Star Wars is a series that simply must be watched on the big screen. The over the top, in-your-face action screams for a larger than life template to be displayed upon. The stories themselves, about the never-ending fight against darkness (both internal and external), also have an epic, legendary feel to them. Rogue One, however, is the first Star Wars movie to not be a numbered episode, the first tale outside of the Skywalker saga. This film stays close to home though, covering the events directly before A New Hope about the brave rebels who stole the Death Star plans.
“Rebellions are built on hope”. This line can be found several times within Rogue One. Its prevalence is in part due to the fact that this is the darkest time for the Rebel Alliance: the Death Star, a weapon of unspeakable mass destruction, is all but complete, and the rebel troops have nothing to even begin to counter it. All that is left to power the rebellion is hope: and the suicidal stubbornness of a ragtag team brought together within the last few days.
Though Rogue One may initially appear to be the story of a team, it really isn’t. All the members are brought together by chance circumstances, and work together not because they deeply care for each other, but because each is motivated by their own personal reasons to join the rebellion. Considering the short period of time the group spends together, limiting their emotional attachment to each other is a wise tactic. It avoids problems of forcing characters to act more emotionally connected than they would reasonably be, a glaring problem in the Suicide Squad movie released this year.
Ironically, in a group of dedicated rebels and freedom fighters, Jyn Erso (played by Felicity Jones) is the least motivated of them all. It makes sense, seeing as the fight between the Rebel Alliance and the Galactic Empire has caused her nothing but pain, but ultimately this leads to her mid-movie decision to go full throttle against the Empire to come across as a plot-driven rather than character-driven decision. Cassian Andor (Diego Luna), our main Rebel Alliance soldier, is an equally stoic character thanks to all the wet work he has done for the Alliance. After a lifetime as a soldier (he says he started when he was 6), his change of heart also feels contrived, leaving us with leads who you root for, but feel fall a little flat.
The real stars of the team are the supporting cast. K-2SO, a repurposed Empire droid, is as sassy as R2-D2, but in English (which is delightful), and a quite capable fighter. Chirrut Imwe (Donnie Yen) is a blind Jedi wannabe whose utter faith in the Force enables him to pull off some pretty badass attack combos. In a world without Jedi, Chirrut is the closest we get to a non-Sith Force user. Baze Malbus (Jiang Wen), a kickass gunner, has a great friendship going with Chirrut, a lifelong, blood brothers bond. Bodhi Rook (Riz Ahmed), a pilot for the Empire who recently defected, rounds out our team with his constant nervous sweating and stuttering which make him the sort of person you just want to hug and tell everything’s going to be alright.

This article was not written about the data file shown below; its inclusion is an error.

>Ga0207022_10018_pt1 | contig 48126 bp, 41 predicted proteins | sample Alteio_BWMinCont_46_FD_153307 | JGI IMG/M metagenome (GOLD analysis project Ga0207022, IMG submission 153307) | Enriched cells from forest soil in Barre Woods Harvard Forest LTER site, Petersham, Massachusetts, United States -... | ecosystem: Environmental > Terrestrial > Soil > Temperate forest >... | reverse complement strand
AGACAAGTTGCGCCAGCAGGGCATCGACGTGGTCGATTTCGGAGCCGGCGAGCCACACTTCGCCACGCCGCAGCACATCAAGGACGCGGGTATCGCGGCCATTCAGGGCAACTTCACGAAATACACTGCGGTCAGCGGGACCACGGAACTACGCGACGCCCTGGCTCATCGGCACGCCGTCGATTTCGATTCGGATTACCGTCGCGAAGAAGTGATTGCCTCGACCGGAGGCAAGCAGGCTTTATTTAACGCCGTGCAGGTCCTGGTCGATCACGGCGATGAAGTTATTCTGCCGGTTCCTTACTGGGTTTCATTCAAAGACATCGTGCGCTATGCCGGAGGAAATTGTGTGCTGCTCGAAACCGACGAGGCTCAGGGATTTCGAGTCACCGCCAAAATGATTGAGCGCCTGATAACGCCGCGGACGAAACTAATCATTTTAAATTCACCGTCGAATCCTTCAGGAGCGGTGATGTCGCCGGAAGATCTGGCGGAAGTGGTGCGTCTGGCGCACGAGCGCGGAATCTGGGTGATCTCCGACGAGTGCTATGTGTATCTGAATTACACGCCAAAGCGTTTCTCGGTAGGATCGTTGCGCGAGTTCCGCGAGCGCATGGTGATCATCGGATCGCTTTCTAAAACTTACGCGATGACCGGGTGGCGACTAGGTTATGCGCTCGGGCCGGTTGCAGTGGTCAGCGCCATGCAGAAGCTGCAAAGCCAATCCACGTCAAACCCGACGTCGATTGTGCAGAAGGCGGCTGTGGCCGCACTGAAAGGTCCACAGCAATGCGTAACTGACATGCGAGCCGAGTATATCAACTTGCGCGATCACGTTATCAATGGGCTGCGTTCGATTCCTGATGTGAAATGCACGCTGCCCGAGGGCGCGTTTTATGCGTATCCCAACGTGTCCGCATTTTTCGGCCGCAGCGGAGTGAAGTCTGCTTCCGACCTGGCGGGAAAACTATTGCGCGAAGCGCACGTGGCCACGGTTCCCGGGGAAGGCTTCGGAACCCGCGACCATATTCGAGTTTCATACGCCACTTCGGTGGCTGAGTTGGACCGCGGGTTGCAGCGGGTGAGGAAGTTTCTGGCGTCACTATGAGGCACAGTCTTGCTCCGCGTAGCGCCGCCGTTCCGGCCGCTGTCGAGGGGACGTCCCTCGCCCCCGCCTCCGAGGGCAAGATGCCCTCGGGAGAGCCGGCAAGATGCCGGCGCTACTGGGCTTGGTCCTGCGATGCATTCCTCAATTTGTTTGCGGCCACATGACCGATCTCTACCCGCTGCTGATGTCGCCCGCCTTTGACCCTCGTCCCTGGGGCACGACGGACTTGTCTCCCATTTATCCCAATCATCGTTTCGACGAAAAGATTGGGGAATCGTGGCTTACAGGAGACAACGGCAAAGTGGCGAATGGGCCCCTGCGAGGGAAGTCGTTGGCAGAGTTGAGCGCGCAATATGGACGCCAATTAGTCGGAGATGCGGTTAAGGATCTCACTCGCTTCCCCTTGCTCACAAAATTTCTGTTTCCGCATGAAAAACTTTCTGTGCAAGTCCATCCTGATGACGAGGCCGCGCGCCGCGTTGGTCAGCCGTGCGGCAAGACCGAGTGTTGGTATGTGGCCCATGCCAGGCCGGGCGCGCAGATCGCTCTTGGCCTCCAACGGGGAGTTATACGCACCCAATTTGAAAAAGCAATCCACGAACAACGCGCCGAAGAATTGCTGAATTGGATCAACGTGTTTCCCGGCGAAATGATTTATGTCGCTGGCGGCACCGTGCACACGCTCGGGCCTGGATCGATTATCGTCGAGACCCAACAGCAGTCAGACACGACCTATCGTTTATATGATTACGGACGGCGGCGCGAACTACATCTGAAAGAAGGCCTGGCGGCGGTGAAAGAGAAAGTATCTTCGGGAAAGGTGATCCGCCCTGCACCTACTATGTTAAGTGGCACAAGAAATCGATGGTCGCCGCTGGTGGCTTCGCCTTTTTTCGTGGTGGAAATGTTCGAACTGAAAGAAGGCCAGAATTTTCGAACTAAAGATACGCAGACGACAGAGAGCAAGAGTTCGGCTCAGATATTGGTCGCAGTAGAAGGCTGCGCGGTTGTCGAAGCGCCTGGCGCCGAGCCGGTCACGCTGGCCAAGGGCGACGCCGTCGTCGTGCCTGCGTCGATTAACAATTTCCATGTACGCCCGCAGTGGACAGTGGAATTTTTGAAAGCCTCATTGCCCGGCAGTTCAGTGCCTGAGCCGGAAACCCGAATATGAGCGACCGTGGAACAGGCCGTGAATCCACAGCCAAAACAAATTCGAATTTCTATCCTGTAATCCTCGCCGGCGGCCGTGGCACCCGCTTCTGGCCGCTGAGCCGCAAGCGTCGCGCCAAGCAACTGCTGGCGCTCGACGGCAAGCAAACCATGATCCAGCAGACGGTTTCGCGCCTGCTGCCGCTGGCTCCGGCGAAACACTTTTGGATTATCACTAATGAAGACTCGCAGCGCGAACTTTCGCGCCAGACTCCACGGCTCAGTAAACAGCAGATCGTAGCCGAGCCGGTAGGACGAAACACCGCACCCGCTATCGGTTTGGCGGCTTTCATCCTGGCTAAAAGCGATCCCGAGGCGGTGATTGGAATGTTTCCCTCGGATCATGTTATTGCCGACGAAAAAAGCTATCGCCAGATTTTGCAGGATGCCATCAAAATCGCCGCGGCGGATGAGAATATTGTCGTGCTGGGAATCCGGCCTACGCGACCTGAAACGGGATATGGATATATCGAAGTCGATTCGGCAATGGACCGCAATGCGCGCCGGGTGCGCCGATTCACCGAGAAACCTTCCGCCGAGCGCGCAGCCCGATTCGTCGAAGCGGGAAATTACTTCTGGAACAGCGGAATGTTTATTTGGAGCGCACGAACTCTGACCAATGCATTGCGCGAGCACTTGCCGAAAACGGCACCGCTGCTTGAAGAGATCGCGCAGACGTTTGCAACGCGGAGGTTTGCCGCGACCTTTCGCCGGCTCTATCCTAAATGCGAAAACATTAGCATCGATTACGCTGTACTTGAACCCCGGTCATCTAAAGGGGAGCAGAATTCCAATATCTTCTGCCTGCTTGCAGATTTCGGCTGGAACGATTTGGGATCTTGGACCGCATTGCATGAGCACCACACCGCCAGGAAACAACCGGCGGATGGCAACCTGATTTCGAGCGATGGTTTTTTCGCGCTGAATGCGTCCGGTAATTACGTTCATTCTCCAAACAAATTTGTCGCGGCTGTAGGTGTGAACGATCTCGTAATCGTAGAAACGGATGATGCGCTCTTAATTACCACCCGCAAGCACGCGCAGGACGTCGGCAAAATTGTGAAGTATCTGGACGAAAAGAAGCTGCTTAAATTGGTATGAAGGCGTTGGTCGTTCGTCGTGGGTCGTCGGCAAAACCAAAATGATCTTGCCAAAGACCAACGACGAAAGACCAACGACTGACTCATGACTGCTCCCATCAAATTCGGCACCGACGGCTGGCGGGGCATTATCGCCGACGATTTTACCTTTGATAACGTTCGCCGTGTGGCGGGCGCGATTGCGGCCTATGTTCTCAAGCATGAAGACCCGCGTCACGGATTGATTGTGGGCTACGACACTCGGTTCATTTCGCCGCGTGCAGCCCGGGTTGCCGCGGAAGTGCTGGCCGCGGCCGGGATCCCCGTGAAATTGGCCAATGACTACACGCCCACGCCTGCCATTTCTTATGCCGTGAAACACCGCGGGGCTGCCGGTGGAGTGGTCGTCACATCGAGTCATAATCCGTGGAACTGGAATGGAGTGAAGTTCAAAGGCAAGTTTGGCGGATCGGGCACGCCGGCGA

One of Rogue One‘s greatest weaknesses is its pacing. Their is a great deal of setup and background information that has to be established before the main team is formed. Because of this, even a half hour in I still did not feel gripped by the story. The importance of establishing Galen Erso’s (Mads Mikkelsen) motives in leading the construction of the Death Star are crucial and cast Episode IV’s ending in a whole new light. However, the journey toward Galen’s daughter Jyn rising up to strike at the Rebellion was simple and predictable, so the hour or so spent tracking that storyline feels like it drags at times.
That being said, the last 45 minutes of the movie are fantastic. This is the fight everyone knew was coming, the impossible suicide mission which everything else has led to. As Rogue One, the stolen Rebel spaceship, lands on the planet Scarif, it seems impossible that the twenty or so rebels can pull off this mission: not to win, not even to survive, but simply to distract the soliders on the base long enough to steal the Death Star data. The entire fight has you on your toes, cheering on the rebel soldiers, wondering desperately how they will succeed as each new problem surfaces.
As more forces, both enemy and friendly, arrive, the fight culminates in two locations: on land and in space. It truly is everything you could hope for in a Star Wars fight: X-Wings and T-Fighters whizzing through the air, the monolithic battleships of either side raining hell on one another while AT AT Walkers blast craters on the planet’s surface, aiming at rebels who have nothing but the tactics of guerrilla warfare to aid them.
In the end, the battle is won (history tells us it must be), but the cost is staggering. As we see what became of all of those brave rebels, we are filled with a sort of solemn peace. War is a tragedy, but there are some things that must be fought for in order that life remain worth living. The soldiers on Rogue One kept hope alive for the galaxy, enabling the fight against evil to continue until A New Hope should arise.
While the plot and pacing of Rogue One weren’t always what I wanted them to be, in the end we are left with a solid film that is a great addition to the Star Wars cinematic universe. It is unlikely that we will see these characters in film ever again, but there’s enough flavor and pluck amongst the crew to leave a lasting impression in our hearts. From the quotable lines to the haunting music and epic battles, Rogue One is a true Star Wars film, echoing the old while bringing new dimensions of its own. The fact that this is not an episode in the Star Wars saga, but rather its own individual story, opens up endless possibilities for future Star Wars films all over this galaxy far, far away… and I can’t wait to see them.